Note: Leftovers need to be kept refrigerated.

Adapted from Silk Road Cooking by Najmieh Batmanglij.

Peach-Sweet Tea Sherbet

I'm not a fan of sherbet but I really loved this: captures the taste of fresh peaches perfectly, and it's not icy.
1+ quart sherbet
Shopping List

3  large fresh peaches (or frozen)

1/2 cup buttermilk

almond extract

1 tsp citric acid

11/2 cups milk

1/2 cup heavy cream

3/4 cup sugar

1/2 cup light corn syrup

3 TBL black tea leaves (loose, not from tea bags)

2 tsp tapioca starch OR 4 tsp cornstarch

The book Hello, My Name is Ice Cream is an outstanding source of information and recipe ideas for ice cream. I found the amount of almond flavor overwhelming and suggest a smaller amount here.

Peel

  • 3 large fresh peaches

If using frozen peaches make sure they are peeled.

Cut the peaches into chunks and heat in a small saucepan, mashing. Cook for about 5 to 10 minutes. Let cool and strain through a medium-to-fine sieve. You need to obtain 11/4 cups peach puree and to it add

  • 1/2 cup buttermilk
  • 1 couple drops (1/8 tsp) almond extract
  • 1 tsp citric acid

Refrigerate this mixture.

In a saucepan, combine

  • 11/2 cups milk
  • 1/2 cup heavy cream
  • 3/4 cup sugar
  • 1/2 cup light corn syrup (The book provides other options)

Over medium heat, cook and stir until it comes to a full boil.  I prefer to use tapioca starch, but ATTNif you are using cornstarch, add

  • 4 tsp cornstarch dissolved completely in 2 TBL water

Reduce heat to a simmer and cook for 2 minutes more. Remove from heat.

If you are using tapioca starch, add

  • 2 tsp tapioca starch dissolved completely in 2 TBL water

Add

3 TBL black tea leaves (not from tea bags)

Steep for 6 minutes, but ATTN no longer as it will impart a bitter taste. Strain the hot base through a fine sieve and cool in an ice bath. When the temperature is cool to the touch (50º F), combine with the peach mixture.  Refrigerate for at least 4 hours (to get a better texture). Churn in ice cream freezer. While  you can eat it right away, it’s much better packed and frozen for at least 4-6 hours.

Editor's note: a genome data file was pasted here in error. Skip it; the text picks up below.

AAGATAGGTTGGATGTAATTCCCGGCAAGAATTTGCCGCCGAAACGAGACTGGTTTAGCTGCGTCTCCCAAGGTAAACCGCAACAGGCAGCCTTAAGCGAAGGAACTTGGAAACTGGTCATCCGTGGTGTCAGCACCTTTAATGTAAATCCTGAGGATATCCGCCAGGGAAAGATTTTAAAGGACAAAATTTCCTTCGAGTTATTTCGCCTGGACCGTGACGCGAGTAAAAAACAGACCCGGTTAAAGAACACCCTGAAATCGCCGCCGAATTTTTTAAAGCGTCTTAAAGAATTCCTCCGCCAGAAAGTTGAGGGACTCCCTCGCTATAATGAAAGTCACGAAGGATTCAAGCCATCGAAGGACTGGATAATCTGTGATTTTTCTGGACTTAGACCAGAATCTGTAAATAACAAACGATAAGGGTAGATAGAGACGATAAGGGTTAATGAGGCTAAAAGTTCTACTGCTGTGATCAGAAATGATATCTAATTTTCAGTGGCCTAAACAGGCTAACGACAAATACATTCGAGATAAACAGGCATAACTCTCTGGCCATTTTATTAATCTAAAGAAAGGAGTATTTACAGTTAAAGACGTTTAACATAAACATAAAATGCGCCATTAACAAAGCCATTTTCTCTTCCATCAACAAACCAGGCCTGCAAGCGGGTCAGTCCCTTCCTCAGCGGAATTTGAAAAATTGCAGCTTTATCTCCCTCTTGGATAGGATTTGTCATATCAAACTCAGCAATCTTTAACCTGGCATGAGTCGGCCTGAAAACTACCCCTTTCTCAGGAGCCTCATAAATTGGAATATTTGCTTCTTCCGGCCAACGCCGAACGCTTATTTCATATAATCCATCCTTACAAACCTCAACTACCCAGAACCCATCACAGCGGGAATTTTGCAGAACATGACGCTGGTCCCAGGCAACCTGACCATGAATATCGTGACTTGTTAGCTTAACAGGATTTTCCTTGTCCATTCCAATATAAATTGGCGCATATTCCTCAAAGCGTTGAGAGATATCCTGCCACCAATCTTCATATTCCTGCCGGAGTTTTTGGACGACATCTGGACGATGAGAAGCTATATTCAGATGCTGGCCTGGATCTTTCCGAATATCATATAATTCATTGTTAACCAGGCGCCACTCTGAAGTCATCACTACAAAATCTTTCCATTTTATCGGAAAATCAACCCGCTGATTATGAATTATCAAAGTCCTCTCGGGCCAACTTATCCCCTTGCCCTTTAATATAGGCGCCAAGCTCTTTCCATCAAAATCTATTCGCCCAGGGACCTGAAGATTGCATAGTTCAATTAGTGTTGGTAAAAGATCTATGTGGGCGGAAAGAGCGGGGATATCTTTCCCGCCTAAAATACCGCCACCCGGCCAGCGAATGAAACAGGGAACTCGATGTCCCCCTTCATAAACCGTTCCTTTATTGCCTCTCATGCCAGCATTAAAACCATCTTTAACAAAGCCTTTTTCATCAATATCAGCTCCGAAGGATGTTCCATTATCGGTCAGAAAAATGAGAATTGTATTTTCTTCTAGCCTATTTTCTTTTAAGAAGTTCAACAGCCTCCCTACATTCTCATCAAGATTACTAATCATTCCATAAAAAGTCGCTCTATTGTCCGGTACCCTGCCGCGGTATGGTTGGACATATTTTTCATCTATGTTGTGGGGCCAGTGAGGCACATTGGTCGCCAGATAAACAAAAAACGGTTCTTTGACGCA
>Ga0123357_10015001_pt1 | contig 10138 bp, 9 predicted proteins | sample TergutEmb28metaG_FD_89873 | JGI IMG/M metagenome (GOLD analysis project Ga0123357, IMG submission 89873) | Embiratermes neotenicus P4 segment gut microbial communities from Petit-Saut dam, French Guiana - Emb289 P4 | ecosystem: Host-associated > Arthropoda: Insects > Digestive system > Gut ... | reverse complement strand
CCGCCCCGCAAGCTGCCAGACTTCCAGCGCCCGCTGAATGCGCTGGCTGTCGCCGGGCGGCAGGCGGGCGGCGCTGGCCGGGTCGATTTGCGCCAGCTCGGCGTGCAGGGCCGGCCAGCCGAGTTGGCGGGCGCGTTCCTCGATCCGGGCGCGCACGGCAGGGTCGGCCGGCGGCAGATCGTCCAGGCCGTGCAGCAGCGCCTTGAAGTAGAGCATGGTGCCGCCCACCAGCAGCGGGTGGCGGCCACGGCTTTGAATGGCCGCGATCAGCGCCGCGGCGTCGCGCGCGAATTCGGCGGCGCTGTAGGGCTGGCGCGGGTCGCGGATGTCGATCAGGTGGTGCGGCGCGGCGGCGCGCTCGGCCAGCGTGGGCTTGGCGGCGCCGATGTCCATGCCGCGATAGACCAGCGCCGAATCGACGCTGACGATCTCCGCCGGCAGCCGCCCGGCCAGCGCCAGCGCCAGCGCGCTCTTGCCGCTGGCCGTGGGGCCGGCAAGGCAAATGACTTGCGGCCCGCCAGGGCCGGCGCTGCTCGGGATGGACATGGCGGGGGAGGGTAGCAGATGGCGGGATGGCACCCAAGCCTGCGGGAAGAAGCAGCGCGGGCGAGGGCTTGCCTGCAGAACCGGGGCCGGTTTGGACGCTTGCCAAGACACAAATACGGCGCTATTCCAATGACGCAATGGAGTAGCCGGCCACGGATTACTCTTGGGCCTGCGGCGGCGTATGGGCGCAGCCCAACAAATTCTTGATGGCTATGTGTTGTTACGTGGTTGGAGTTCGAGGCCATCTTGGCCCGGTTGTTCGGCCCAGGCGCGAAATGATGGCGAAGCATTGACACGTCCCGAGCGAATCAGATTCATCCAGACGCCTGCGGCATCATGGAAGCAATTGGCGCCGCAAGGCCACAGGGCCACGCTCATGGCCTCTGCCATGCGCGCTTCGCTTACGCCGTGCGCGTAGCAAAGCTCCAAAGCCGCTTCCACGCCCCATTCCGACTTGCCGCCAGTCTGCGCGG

Dana Cree’s excellent book Hello, My Name is Ice Cream

 

Mango Lassi Frozen Yogurt

The hint of orange flower water really makes this frozen yogurt a delight. It's tangy.
1+ quart of frozen yogurt
Shopping List

2 cups full fat Greek yogurt

2 or 3 fresh mangos or 300g frozen mango pieces

1/4 cup buttermilk

1 tsp orange flower water

1 cup heavy cream

2 TBL milk

1 cup sugar

1/4 cup light corn syrup

2 tsp tapioca starch OR 4 tsp cornstarch

The recipe in Hello, My Name is Ice Cream is a much more nuanced description of how to make this frozen yogurt, giving you a number of options for thickeners (“texture agents”) and it has a more subtle mango flavor. I pushed up the mango puree volume substantially. I encourage you to track down the book if you have any interest in ways to improve the result through the use of other texture agents or alternatives to the corn syrup I used. Don’t use low-fat Greek yogurt: it will change the texture of the result because of the higher water ratio.

In a blender, puree about

  • 300g (3/4 pound) mango peeled cubes (fresh or defrosted)

run through a medium strainer to remove any stringy bits. You should have about 11/3 cups mango puree.

Combine and refrigerate

  • 11/3 cups mango puree
  • 2 cups full-fat Greek yogurt
  • 1/4 cup buttermilk
  • 1 tsp orange flower water
  • 1/2 tsp salt

In a saucepan, combine

  • 1 cup sugar
  • 1 cup heavy cream
  • 1/4 cup light corn syrup  (The book provides other options)

Over medium heat, cook and stir until it comes to a full boil.  I prefer to use tapioca starch, but ATTNif you are using cornstarch, add

  • 4 tsp cornstarch dissolved completely in 2 TBL cold milk

Reduce heat to a low boil and cook for 2 minutes more. Remove from heat.

If you are using tapioca starch, add

  • 2 tsp tapioca starch dissolved completely in 2 TBL cold milk

Cool the hot base mixture using an ice bath. When the temperature is cool to the touch (50º F), pour the base through a fine sieve to combine it with the mango mixture.  Refrigerate for at least 4 hours (to get a better texture). Churn in ice cream freezer. While  you can eat it right away, the frozen yogurt will have a  much better packed and frozen for at least 4-6 hours.

Dana Cree’s excellent book Hello, My Name is Ice Cream

 

Fresh Cherry Crostata

Easy to make and adaptable to other fruit (see notes)
Makes a 12-inch crostata, serving about 8 people
Shopping List

8 ounces (2 sticks) butter